Search and Subject: Emailing Resumes

In the modern world, mailing a resume through the postal service has become almost obsolete. Today email is the preferred delivery method. Job applicants email resumes in response to a job posting or send out resumes to a networking contact, recruiter, or hiring manager.  While this has been shown to have its successes, it has also shown to be a waste of time.  It essentially depends on how good the resume is and how suitable the resume suits the job posting.

Often people assume that the person receiving the email has only one job posting open or will intuitively understand which job is being applied.  This is not always the case. Too often those subject links can make the message look like spam or, worse, a malware-laden message, and may be deleted. Certainly they are often ignored because they put the burden on the recipient for figuring out why the message was sent and what it is about. People receive an average of 75 emails a day according to statistics.  Anyone posting a job online could easily receive an additional 100 messages a day from responses to the posting.  This clogs your inbox and does not allow a job applicant to focus on the important inquiries.

Unless someone applies for a job on a job board, most resumes are sent via email, and they end up sitting in someone’s inbox or in an email folder somewhere on their computer. Sometimes they are read immediately. Often, they sit in that inbox or folder, possibly for days or weeks. How does your message with your resume get found and read eventually? The email software’s search function is frequently the tool used to sift through messages to find the appropriate applicants and resumes.

Few of us think about the email search function when we send our resumes (or other email) messages.  To get a job via email, messages must be read, to be read, messages must be found, and to be found, our messages must be something that can be found and clearly on topic for the job being posted.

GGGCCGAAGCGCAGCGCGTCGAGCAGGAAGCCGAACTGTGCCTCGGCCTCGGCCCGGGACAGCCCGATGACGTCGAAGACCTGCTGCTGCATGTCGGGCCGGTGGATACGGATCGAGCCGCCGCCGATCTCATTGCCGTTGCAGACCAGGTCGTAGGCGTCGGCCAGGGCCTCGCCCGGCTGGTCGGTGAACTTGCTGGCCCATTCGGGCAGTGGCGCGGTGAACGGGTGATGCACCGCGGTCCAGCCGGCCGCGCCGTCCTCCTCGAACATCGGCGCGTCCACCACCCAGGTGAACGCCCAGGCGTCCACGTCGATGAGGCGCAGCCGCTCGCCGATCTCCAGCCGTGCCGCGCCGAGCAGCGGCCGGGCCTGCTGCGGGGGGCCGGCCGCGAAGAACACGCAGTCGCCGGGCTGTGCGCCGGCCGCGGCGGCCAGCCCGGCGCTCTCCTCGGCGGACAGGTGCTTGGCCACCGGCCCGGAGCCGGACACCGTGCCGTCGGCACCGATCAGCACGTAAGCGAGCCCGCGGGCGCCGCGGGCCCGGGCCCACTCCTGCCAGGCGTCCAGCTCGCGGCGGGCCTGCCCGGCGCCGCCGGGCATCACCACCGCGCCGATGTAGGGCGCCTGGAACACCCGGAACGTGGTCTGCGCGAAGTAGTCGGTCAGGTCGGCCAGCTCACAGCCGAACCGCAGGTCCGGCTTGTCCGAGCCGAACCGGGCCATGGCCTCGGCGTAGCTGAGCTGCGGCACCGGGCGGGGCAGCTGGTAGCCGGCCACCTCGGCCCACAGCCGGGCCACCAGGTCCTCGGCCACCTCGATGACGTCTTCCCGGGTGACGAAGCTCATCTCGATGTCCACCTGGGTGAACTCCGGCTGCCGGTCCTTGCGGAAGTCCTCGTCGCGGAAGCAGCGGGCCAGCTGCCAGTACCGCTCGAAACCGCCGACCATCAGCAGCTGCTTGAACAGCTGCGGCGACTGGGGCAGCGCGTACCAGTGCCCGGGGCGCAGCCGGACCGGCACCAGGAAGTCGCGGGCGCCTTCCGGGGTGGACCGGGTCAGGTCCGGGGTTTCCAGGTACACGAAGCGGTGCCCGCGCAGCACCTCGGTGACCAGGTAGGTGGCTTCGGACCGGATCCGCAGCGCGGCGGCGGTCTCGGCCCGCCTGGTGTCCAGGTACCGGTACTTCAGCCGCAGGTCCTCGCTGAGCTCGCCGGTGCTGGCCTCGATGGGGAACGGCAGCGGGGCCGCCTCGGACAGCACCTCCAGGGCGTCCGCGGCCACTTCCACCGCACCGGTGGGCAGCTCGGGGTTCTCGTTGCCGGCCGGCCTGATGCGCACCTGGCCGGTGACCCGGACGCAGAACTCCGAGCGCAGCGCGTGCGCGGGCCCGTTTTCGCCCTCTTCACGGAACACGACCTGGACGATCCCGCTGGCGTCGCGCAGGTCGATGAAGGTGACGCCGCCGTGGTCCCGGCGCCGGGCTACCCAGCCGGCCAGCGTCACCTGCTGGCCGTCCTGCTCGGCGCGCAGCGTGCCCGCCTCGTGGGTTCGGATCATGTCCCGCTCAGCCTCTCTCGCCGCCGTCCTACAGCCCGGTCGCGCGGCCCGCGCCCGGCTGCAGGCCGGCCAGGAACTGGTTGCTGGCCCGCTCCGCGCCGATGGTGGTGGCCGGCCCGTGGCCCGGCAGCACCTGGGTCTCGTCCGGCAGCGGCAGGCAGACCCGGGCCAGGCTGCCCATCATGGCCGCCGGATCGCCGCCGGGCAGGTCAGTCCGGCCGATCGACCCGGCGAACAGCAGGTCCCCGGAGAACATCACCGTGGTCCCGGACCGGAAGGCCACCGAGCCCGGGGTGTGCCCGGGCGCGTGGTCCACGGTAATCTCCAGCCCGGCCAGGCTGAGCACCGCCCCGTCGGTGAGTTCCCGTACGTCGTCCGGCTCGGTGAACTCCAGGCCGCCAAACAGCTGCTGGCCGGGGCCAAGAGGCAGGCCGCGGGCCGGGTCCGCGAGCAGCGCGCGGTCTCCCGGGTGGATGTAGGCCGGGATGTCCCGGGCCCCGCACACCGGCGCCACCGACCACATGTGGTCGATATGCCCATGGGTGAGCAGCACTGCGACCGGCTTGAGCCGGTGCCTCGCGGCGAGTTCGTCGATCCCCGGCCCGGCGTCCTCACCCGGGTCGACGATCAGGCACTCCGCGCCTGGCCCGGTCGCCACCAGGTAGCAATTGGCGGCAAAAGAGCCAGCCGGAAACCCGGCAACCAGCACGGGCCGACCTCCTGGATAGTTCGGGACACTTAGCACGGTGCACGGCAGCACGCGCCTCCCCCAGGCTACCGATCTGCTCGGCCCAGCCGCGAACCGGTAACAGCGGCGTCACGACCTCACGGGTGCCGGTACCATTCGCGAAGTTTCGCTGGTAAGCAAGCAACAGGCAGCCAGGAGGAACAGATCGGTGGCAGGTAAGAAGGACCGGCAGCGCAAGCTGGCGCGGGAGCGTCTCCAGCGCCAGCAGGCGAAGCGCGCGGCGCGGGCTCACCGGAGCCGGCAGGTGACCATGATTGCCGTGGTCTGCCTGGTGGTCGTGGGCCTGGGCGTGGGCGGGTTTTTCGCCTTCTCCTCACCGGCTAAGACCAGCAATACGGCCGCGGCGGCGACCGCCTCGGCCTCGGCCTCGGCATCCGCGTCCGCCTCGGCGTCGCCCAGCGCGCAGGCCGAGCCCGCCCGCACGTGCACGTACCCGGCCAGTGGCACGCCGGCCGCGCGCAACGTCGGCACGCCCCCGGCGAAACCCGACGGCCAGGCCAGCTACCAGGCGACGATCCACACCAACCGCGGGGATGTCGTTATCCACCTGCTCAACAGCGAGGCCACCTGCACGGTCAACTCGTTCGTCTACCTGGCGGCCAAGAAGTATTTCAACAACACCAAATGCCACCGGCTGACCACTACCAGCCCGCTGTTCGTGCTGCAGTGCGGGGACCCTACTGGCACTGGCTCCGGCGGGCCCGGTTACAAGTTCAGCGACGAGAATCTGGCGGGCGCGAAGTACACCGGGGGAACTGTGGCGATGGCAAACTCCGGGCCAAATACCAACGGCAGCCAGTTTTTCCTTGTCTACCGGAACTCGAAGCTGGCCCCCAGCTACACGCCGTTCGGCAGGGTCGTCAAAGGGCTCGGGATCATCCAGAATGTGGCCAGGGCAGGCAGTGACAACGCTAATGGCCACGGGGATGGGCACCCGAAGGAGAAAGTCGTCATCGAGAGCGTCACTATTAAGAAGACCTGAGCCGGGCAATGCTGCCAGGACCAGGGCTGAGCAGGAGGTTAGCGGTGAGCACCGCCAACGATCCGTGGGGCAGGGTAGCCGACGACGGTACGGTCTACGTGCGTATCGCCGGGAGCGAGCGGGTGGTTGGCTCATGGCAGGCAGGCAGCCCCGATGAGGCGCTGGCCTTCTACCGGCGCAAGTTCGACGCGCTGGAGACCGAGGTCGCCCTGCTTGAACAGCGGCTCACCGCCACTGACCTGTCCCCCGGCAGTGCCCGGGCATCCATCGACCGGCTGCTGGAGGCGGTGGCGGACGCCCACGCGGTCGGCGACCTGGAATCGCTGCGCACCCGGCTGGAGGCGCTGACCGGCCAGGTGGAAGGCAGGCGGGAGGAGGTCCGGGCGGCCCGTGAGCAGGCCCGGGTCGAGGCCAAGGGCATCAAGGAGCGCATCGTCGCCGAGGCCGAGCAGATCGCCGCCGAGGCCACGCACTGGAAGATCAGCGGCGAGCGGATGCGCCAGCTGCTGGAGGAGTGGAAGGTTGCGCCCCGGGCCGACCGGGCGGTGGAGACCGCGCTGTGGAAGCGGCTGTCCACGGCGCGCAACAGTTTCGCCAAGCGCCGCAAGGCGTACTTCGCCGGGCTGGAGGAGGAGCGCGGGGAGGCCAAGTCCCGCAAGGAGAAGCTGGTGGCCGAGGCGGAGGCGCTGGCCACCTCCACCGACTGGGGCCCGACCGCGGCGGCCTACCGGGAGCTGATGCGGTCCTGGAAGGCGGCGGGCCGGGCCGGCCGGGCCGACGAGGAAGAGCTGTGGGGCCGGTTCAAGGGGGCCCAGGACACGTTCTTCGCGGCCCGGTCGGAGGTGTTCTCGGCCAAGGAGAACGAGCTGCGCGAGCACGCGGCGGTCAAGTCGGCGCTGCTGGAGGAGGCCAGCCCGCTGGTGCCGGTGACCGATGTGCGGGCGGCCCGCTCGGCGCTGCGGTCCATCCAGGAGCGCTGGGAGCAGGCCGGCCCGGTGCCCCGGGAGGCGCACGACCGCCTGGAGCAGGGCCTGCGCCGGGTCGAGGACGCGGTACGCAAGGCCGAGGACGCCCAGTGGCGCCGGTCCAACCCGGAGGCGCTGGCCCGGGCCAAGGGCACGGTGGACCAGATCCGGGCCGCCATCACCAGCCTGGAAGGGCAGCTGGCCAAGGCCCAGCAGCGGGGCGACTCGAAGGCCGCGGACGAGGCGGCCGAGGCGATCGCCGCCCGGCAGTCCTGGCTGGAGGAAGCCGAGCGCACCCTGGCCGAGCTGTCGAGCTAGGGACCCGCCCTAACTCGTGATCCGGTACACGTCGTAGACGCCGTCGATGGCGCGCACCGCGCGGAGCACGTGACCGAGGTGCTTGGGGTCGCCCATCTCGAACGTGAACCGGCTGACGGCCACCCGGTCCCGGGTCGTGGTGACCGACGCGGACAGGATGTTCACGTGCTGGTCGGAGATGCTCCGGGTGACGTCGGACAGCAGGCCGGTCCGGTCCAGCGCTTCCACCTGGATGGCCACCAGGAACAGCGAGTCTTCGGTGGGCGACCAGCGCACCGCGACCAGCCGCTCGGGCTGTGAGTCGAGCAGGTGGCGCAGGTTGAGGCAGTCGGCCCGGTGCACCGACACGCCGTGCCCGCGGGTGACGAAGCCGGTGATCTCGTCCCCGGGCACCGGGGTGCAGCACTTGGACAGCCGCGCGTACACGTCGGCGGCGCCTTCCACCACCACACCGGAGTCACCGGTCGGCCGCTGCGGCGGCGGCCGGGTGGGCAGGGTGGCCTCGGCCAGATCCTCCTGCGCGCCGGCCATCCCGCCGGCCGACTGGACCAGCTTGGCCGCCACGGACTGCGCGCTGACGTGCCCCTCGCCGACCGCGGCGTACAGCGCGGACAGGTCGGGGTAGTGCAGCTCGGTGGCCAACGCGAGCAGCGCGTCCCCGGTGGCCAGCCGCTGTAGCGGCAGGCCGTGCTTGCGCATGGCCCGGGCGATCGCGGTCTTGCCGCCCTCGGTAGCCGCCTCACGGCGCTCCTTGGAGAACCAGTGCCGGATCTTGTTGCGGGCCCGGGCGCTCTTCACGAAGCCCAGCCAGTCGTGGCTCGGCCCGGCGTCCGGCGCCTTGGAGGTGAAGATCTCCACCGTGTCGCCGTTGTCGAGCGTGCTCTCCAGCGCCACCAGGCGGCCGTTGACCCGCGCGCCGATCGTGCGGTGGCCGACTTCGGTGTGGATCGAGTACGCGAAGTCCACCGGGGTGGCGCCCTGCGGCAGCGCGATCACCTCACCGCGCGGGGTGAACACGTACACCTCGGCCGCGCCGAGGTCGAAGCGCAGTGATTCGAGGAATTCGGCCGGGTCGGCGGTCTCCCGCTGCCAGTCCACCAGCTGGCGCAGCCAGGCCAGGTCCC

For the resume to be found, the subject of the email must be effective. It must clearly communicate to the recipient the reason that the message should be opened. So, the subject line is critical to the effectiveness of the message. ”Resume attached” and “Your job opening” don’t make the cut. The person scanning the inbox or using the email search function is looking for specific words in the subject of a message. Or, the email search function may also be used to find specific words in the content of the message. So, keep that in mind when you write your email message.

Since the email search function usually allows searching through only message subjects or through the text in the body of the message covers both of those bases with your email message. Keep in mind too, searches focus on the subject lines of the messages because that is usually the quickest search to perform.

To be sure that your message appears in a search through message subjects, think about the keywords that would be relevant for an employer searching through all those email messages to find the ones from people applying for a specific job opening?  Include the job title used by the employer posting the job. Using the word “resume” highlights that the message is from someone who is interested in applying for a position. Using the word “resume” also includes a very valuable keyword in the subject line. This ensures that the message appears in search results even on a general search for resumes.

Emails have emerged as effective conduits to prospective employers.  Knowing how to respond to job posting through the search and subject identifiers, will enhance your chances of finding that perfect job.

Source: “No Response to Your Emailed Resumes?, “ How to Get Your Resume Noticed.” Work Coach Cafe. Web. 15 Nov. 2012.

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